More and more biotechnological devices are nowadays expected to offer green and sustainable alternatives to chemical processes, including those in fields as varied as drug production, bioreactors, and biosensors, but also sustainable treatment of wastewater, carbon dioxide offsets, and bioremediation of recalcitrant chemicals. Proteins and enzymes and also whole microorganisms are preferred to chemical catalysts because they are often more specific and efficient and are more environmentally friendly. Among these devices, one class is based on electron exchange for substrate transformation and involves redox proteins or enzymes isolated or included in protein complexes or in whole microorganisms. The use of these redox biological entities allows us to define electrochemical biosensors, but also biofuel cells, which have undergone huge developments during the last 10 years [1, 2, 3, 4, 5, 6, 7]. Numerous biosensors have been designed for clinical, food, and environmental applications. Enzyme-based biofuel cells are promising energy sources operating under mild conditions and with no platinum-based catalysts. Microbial fuel cells have received much attention as alternatives to more or less stable enzymes because they rely on electroactive biofilms constituted by microbe networks. One key step in obtaining high-performances devices is the efficiency of the electron transfers all along the electron transfer chain, and also between the biological entities and the electrochemical interface which is required to give/receive the first/last electron to/from the biological electron transfer chain. A deep understanding and quantification of charge transport at the enzyme–electrode or microbe–electrode interface is ultimately central to defining fundamental limits and possibly further improving biotechnological devices such as biosensors or biofuel cells. Understanding the interactions and electron transfer kinetics between enzymes and proteins along the electron transfer chain is also crucial to take advantage of the natural substrate channeling expected to increase the efficiency.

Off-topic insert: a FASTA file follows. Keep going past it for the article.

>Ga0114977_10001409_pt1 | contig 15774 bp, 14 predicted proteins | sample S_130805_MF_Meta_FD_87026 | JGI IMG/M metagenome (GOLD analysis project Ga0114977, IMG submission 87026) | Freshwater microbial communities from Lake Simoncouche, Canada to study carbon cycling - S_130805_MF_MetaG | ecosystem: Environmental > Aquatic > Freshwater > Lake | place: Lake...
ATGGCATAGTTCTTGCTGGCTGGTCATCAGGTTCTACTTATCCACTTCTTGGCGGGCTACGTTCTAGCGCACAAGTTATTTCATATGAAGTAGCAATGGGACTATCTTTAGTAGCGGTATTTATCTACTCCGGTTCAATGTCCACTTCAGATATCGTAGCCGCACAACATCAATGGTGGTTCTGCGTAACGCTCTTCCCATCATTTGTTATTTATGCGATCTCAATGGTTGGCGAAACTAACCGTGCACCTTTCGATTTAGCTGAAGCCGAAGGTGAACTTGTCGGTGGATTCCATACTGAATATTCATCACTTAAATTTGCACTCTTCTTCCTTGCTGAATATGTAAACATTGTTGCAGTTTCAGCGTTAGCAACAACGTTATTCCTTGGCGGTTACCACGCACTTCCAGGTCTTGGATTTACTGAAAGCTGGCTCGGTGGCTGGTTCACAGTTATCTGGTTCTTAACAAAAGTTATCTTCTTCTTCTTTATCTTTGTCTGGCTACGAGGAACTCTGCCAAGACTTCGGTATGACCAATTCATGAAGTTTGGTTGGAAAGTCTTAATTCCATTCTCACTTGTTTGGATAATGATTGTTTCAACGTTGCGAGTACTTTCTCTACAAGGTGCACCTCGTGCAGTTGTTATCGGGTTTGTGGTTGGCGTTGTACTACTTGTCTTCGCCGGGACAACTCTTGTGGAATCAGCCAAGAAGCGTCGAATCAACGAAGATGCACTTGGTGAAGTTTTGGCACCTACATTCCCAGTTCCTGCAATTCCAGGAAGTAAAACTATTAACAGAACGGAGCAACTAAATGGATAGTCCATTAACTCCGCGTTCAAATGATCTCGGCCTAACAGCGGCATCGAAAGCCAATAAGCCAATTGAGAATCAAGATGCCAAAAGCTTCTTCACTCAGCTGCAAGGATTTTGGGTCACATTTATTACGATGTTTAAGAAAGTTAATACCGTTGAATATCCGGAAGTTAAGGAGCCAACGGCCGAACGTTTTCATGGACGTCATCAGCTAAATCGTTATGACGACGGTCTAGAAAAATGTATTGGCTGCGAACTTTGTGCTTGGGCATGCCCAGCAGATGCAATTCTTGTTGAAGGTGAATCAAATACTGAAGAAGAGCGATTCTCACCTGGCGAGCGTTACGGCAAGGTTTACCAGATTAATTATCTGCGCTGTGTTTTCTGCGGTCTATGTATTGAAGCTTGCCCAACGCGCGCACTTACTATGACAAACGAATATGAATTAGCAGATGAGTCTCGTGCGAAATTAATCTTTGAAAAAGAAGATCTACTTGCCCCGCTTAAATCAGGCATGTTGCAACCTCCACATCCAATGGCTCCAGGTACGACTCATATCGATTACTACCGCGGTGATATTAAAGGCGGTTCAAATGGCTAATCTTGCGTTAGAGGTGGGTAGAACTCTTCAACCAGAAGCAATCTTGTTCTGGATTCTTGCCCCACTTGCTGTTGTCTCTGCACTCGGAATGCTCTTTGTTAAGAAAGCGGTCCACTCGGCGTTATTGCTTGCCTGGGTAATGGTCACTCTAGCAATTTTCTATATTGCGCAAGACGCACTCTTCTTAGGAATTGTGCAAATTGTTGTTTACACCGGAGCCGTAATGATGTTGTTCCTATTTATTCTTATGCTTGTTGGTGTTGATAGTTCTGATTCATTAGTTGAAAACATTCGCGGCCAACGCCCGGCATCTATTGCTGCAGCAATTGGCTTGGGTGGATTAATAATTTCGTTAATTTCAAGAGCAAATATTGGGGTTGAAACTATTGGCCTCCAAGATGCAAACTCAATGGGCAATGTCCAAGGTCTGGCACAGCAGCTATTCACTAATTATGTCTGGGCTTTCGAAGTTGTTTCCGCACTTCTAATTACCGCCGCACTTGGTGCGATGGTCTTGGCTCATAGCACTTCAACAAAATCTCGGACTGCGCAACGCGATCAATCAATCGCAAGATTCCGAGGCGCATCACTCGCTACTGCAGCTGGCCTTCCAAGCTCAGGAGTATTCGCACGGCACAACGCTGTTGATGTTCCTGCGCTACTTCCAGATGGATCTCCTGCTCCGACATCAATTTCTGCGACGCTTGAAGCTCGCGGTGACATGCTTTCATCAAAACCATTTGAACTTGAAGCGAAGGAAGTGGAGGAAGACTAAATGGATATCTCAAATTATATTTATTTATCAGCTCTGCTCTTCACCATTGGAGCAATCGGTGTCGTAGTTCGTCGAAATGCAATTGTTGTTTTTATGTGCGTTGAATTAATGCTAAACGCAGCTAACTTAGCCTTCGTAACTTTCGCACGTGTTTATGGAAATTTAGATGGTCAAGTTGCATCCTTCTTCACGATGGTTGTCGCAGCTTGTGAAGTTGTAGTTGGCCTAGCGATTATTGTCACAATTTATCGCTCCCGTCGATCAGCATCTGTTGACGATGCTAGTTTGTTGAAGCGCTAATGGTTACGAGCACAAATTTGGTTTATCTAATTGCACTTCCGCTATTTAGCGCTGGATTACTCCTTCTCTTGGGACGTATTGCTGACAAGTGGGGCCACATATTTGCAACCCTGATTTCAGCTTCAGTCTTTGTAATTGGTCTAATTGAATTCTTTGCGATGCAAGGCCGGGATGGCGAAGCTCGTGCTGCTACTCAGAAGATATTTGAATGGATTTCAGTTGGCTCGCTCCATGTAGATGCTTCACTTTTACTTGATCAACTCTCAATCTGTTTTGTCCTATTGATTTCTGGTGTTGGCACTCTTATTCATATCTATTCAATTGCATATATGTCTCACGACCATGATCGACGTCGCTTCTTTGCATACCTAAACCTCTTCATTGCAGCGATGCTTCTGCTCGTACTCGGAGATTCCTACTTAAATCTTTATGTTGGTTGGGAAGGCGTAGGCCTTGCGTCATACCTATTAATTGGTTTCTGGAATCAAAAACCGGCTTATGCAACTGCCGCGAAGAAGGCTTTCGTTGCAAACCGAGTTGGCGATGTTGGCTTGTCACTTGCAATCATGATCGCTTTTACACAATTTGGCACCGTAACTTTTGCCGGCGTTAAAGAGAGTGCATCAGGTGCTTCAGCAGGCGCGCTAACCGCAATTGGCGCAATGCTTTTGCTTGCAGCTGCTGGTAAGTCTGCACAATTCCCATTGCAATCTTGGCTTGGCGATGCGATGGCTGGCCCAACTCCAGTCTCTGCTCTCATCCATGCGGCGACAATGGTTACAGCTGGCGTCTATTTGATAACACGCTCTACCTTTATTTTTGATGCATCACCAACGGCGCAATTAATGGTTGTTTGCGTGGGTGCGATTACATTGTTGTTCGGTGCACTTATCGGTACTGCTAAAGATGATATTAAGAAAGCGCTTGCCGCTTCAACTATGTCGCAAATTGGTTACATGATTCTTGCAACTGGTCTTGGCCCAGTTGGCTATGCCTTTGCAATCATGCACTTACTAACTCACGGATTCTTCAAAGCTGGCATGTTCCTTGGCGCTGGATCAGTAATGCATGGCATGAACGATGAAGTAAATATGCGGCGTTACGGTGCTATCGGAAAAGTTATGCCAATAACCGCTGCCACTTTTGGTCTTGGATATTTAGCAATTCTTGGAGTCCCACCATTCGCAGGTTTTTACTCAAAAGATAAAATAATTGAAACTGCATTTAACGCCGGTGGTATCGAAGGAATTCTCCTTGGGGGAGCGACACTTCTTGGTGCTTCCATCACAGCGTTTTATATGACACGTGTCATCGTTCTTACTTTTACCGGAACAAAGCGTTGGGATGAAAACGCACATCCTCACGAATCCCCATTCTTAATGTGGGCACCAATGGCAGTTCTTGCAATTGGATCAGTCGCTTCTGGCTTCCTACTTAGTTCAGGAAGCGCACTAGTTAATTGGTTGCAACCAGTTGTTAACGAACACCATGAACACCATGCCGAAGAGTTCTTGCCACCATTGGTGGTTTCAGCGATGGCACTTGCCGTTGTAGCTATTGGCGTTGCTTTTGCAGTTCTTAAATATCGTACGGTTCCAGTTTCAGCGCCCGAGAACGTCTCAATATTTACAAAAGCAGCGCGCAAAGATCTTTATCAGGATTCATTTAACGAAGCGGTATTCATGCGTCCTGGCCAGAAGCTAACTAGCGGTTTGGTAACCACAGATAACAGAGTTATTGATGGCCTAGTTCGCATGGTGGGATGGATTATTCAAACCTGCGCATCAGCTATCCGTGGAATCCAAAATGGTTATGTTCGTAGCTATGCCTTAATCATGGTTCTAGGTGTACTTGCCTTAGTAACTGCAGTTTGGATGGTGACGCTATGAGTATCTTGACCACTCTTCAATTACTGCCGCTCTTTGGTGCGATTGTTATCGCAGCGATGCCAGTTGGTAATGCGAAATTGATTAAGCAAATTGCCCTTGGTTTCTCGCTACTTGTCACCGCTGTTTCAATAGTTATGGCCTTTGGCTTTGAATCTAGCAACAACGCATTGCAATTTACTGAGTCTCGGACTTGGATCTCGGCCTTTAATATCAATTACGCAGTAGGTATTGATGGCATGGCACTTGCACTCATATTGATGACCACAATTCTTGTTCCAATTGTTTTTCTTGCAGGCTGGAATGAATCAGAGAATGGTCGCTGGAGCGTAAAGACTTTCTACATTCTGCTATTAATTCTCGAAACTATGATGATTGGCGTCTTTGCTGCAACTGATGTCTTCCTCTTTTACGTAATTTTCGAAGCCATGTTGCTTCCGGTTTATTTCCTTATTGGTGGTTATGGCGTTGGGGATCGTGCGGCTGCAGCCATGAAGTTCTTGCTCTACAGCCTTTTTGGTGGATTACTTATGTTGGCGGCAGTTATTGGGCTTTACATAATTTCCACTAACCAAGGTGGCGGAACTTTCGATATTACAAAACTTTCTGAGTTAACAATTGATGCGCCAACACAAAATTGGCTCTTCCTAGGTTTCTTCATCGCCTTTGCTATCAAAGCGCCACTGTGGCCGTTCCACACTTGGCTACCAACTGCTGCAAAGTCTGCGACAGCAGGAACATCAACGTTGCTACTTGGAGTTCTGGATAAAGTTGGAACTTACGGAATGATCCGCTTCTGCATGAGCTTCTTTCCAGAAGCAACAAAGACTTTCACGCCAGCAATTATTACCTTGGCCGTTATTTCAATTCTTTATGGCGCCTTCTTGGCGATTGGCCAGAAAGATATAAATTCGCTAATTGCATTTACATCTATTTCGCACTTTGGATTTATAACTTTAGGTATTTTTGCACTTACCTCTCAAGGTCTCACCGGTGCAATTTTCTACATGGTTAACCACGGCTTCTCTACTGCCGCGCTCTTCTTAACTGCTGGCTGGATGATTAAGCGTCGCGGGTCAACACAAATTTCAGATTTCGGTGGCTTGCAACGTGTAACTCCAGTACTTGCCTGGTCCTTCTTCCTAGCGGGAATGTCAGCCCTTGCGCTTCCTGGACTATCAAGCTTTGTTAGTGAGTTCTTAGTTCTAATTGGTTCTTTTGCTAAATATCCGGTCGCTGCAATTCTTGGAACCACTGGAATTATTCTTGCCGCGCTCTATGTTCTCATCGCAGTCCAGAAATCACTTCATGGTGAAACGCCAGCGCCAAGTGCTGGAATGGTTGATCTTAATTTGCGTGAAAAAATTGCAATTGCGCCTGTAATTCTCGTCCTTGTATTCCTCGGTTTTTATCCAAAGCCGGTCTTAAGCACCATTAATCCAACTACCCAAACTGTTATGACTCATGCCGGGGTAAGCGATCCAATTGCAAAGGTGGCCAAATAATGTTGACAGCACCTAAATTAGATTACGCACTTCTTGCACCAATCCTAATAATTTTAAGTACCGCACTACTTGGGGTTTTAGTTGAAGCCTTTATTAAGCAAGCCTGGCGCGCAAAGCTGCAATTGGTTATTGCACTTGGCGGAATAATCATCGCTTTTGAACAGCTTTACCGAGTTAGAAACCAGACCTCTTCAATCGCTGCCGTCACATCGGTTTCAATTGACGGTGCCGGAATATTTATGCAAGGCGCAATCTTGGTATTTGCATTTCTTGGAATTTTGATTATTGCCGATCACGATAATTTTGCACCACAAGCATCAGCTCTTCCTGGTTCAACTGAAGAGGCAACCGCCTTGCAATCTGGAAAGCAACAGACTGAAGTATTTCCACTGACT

On the other hand, the study of the electron transfer mechanisms of redox proteins and enzymes which are involved in many real biological processes will help us understand regulation of many life processes. This is a challenging task because the cellular redox environment includes all redox couples participating in the metabolic network. Metabolic transformations occur through sequential electron transfer steps across protein–protein interfaces or between specific domains of the protein assemblies. These intricate processes can be investigated by electrochemical tools which allow the study of electron transfer between an isolated enzyme and the electrochemical interface and also intramolecular and intermolecular electron transfers. To explore complex energy metabolisms, an attractive way is to reconstitute at the electrochemical interface all or part of the metabolic chain. This supposes rational modification of the electrochemical interface to ensure an electrical communication between the biological assembly and the electrode. Interesting reports have addressed this issue for carbon-based or gold-based electrodes [8, 9, 10, 11, 12, 13]. In this review, recent developments in the investigation of energy metabolic chains based on electrochemical tools are discussed. The redox complexes involved in two relevant bacterial chains, i.e., from the hyperthermophile Aquifex aeolicus and the acidophile Acidithiobacillus ferrooxidans, are first presented in order to clearly underline the organization of the redox entities for the efficiency of substrate transformation. The benefits offered by electrochemistry in the resolution of the electron transfer pathways are then discussed. Protein–protein interactions are first considered as the simplest electron transfer chain. Focus is placed on the orientation of a protein on an electrochemical interface mimic of a physiological interaction between two partners, and which is expected to enhance the electron transfer kinetics. Our understanding of this key issue has undergone a big jump during the last few years thanks to coupled electrochemical and spectroscopic methods. Then, special attention is paid to current research on the electrochemistry of membrane proteins, which are essential elements of energy metabolic chains. The complex architectures built to reconstitute a membrane-like environment at an electrode are especially considered and discussed. The role played by electrochemistry in understanding bacterial metabolisms is finally emphasized through the study of whole cells immobilized at electrodes as suspensions or biofilms. From the latest developments in electrochemically addressed protein–protein interactions, the main questions to be answered before the performances of biotechnological devices can be improved further are considered.